• Paper prototype, what materials are needed?


  • Breadboard tests for building out final project, start with Uno 

  • Designing for mobility: consider Uno vs. Lilypad, and what accompanying enclosures may be necessary. 

9. THURSDAY: Moving to a finished prototype


  • Feedback session: show your design so far, and seek input on both technical execution and concept

  • Consider how to move into finished garment/interface: final project supply hunting, ½ the class may go to Fulton Fabrics and ½ to craft store. 


  • Final project production continued: soldering to PCB’s or sewing with conductive thread, move to battery power. 

  • Troubleshooting tips 

10. FRIDAY: Documentation


  • Brief feedback session, discuss options for documentation

  • Film documentation OR continue working if still troubleshooting 


  • Present prototypes and documentation to other classes, visitors

Who Can Apply?

student wearing tech

  • Rising 9th through rising 12th grade students interested in learning at the intersection of art, design, and technology
  • Academically prepared, highly motivated students who are willing to take initiative
  • Students with a passion for learning software and hardware skills and tools and applying them to developing creative expression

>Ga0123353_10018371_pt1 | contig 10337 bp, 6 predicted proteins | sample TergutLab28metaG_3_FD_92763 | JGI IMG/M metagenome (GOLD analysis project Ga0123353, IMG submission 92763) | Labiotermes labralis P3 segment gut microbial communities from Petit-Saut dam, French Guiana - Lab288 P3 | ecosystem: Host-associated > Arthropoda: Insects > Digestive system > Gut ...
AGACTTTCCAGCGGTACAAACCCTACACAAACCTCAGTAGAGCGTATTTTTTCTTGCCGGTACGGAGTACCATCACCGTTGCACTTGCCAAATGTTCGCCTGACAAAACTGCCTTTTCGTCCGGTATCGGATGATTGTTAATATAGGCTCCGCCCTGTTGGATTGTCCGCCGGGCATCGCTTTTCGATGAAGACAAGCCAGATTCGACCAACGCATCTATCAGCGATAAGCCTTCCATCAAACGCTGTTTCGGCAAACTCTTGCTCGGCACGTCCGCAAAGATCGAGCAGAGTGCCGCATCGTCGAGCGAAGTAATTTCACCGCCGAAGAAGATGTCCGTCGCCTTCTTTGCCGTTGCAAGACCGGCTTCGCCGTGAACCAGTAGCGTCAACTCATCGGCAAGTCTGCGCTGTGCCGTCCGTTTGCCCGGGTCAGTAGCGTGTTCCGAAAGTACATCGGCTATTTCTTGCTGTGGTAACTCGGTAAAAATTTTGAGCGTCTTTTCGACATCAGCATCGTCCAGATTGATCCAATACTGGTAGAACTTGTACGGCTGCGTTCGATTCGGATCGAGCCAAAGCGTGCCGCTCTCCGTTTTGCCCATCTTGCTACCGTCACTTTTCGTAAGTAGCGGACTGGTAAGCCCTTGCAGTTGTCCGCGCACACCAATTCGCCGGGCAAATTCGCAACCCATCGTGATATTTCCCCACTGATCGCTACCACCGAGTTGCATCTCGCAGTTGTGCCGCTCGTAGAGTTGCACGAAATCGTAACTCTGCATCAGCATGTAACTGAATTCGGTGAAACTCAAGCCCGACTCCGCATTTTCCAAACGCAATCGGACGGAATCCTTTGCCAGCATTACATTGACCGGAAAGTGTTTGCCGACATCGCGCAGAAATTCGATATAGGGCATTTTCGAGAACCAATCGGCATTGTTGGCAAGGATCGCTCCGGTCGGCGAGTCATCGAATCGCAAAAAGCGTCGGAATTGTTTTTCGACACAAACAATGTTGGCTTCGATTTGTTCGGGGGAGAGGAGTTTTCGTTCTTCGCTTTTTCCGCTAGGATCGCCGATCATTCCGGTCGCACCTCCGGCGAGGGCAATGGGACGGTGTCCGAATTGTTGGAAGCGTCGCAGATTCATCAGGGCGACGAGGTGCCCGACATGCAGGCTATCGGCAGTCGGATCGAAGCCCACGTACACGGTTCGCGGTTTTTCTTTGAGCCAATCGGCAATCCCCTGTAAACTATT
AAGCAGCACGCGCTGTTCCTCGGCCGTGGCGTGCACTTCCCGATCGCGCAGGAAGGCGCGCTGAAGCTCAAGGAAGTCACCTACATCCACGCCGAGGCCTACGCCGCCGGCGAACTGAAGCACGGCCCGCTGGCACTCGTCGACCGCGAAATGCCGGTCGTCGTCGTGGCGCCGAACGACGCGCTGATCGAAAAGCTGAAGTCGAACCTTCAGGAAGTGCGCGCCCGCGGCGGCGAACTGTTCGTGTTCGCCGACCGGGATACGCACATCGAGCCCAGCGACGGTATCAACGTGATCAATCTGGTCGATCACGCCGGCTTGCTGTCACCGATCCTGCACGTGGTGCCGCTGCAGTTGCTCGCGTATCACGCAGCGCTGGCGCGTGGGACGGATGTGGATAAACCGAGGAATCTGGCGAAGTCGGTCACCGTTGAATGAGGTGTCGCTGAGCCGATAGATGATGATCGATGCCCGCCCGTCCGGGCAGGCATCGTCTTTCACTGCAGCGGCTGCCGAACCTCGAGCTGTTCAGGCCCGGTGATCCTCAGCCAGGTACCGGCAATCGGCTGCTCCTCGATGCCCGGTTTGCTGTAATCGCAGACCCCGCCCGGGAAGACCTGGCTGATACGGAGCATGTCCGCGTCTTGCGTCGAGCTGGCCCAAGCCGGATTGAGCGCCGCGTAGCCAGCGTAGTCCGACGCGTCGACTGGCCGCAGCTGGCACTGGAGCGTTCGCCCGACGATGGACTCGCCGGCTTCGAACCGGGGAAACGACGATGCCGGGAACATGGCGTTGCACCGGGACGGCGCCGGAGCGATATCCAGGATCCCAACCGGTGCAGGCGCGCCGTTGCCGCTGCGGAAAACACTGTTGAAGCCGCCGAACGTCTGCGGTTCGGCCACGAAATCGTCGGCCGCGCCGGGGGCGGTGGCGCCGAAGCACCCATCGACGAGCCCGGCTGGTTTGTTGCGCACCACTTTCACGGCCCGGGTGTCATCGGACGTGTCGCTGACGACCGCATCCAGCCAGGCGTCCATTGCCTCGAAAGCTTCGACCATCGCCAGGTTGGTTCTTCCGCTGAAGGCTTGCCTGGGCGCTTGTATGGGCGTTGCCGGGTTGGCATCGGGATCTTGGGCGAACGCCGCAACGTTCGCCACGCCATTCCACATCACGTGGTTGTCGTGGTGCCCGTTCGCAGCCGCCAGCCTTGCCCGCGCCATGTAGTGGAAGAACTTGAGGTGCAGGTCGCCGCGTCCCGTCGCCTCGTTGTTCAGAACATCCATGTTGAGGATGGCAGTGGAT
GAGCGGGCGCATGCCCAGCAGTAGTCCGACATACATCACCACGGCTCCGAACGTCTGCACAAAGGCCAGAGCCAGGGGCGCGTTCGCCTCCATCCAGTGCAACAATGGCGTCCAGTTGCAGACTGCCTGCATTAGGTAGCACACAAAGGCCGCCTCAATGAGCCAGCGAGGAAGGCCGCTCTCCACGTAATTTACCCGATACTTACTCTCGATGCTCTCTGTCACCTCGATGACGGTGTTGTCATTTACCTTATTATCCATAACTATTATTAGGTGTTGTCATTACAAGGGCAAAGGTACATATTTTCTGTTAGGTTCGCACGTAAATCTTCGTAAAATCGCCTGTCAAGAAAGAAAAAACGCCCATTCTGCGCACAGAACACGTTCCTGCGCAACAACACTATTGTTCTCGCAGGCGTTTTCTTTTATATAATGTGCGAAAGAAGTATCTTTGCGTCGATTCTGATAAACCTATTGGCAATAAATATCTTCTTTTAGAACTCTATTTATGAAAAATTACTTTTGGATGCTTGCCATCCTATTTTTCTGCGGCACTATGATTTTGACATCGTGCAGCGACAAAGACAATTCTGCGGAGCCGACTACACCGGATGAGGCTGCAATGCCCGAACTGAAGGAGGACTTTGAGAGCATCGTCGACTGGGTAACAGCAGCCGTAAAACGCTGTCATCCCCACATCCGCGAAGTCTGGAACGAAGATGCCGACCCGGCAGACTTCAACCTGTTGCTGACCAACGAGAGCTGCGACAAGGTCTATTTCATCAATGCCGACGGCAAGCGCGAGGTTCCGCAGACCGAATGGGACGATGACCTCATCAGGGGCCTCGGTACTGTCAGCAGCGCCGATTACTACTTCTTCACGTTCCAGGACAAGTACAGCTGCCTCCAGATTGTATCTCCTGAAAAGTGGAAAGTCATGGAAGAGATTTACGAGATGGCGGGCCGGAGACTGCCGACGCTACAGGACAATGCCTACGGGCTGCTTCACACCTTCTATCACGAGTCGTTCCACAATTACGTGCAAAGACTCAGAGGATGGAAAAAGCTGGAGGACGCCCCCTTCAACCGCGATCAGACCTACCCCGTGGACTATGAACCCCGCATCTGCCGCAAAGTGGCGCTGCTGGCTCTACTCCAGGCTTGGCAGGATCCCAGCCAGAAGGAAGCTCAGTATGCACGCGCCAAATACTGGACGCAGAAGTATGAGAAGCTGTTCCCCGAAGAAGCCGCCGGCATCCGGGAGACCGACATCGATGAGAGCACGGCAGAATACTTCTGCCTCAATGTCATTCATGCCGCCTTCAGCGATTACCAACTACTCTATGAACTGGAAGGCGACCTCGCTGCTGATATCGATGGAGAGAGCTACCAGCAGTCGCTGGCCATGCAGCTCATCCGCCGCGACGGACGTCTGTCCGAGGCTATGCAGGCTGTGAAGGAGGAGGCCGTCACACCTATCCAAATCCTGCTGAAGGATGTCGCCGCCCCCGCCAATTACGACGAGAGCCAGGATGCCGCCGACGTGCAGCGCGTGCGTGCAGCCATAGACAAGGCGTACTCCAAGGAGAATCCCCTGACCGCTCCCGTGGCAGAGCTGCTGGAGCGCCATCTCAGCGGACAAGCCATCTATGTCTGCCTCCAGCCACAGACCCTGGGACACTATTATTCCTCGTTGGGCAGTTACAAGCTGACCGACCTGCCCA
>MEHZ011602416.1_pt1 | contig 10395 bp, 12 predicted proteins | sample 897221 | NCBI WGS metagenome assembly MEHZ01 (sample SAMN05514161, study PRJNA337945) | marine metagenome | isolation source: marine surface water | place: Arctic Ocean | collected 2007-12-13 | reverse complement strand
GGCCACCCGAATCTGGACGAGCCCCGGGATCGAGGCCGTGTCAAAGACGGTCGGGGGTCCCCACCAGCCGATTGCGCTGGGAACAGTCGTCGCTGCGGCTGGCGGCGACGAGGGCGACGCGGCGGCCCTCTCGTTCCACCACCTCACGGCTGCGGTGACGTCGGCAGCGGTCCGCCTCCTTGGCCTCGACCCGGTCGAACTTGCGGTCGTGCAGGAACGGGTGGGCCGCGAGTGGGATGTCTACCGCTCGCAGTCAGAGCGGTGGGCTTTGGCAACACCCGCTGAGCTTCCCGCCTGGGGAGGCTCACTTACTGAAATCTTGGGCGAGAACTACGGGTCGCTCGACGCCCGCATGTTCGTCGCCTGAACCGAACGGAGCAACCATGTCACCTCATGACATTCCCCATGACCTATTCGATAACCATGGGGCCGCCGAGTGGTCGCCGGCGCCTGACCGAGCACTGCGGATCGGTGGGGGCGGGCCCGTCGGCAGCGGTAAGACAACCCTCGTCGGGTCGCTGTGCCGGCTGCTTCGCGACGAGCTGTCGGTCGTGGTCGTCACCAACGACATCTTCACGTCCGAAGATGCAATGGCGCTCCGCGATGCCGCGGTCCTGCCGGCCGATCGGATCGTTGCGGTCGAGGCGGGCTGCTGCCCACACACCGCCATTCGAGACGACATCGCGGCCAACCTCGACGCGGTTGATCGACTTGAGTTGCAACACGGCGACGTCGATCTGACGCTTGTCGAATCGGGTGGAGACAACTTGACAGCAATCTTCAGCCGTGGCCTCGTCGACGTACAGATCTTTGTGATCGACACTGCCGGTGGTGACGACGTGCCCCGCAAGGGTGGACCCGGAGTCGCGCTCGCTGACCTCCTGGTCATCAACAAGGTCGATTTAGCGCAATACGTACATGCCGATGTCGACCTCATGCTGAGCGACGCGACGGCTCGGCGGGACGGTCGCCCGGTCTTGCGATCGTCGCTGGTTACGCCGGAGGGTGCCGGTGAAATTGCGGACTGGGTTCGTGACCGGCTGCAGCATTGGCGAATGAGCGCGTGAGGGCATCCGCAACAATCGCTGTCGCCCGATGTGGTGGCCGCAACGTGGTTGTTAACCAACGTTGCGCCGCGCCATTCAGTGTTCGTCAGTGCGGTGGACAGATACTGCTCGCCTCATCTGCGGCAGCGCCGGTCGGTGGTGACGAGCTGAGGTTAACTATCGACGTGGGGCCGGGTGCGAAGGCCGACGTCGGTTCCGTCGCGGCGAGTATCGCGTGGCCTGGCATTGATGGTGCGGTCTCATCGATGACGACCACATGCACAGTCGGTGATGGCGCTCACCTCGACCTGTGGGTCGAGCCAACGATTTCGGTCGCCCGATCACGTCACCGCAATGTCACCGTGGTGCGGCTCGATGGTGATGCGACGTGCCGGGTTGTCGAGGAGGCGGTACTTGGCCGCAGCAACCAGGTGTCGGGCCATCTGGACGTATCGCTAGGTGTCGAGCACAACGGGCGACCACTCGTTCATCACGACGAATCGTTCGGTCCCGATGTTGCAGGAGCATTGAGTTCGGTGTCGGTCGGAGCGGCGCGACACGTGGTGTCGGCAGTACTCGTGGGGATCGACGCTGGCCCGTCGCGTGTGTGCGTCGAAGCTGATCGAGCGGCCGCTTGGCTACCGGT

Program Details

Choose one of the following sessions when you apply *student dancing

  • Session 1: June 22, 2020 - July 3rd, 2020 
  • Session 2: July 13, 2020 - July 24, 2020  
  • Session 3: August 3rd, 2020 - August 14, 2020

*Orientation for all sessions will take place the Sunday before the first day of your program, starting at 4pm. 

Final Application Deadline: April 13th, 2020

Program Costs

  • Tuition: $2,000 + $100 Program Fee (special events and activities) per two-week session
  • Housing is available at an additional cost of $558 for 2 weeks
  • Meal plan is available at additional cost of $340 (10 meals/week for two weeks) and is required with housing

Questions? Contact us at or 646.997.3524 or check out our Tandon Summer Programs Blog for general information about housing and international applications.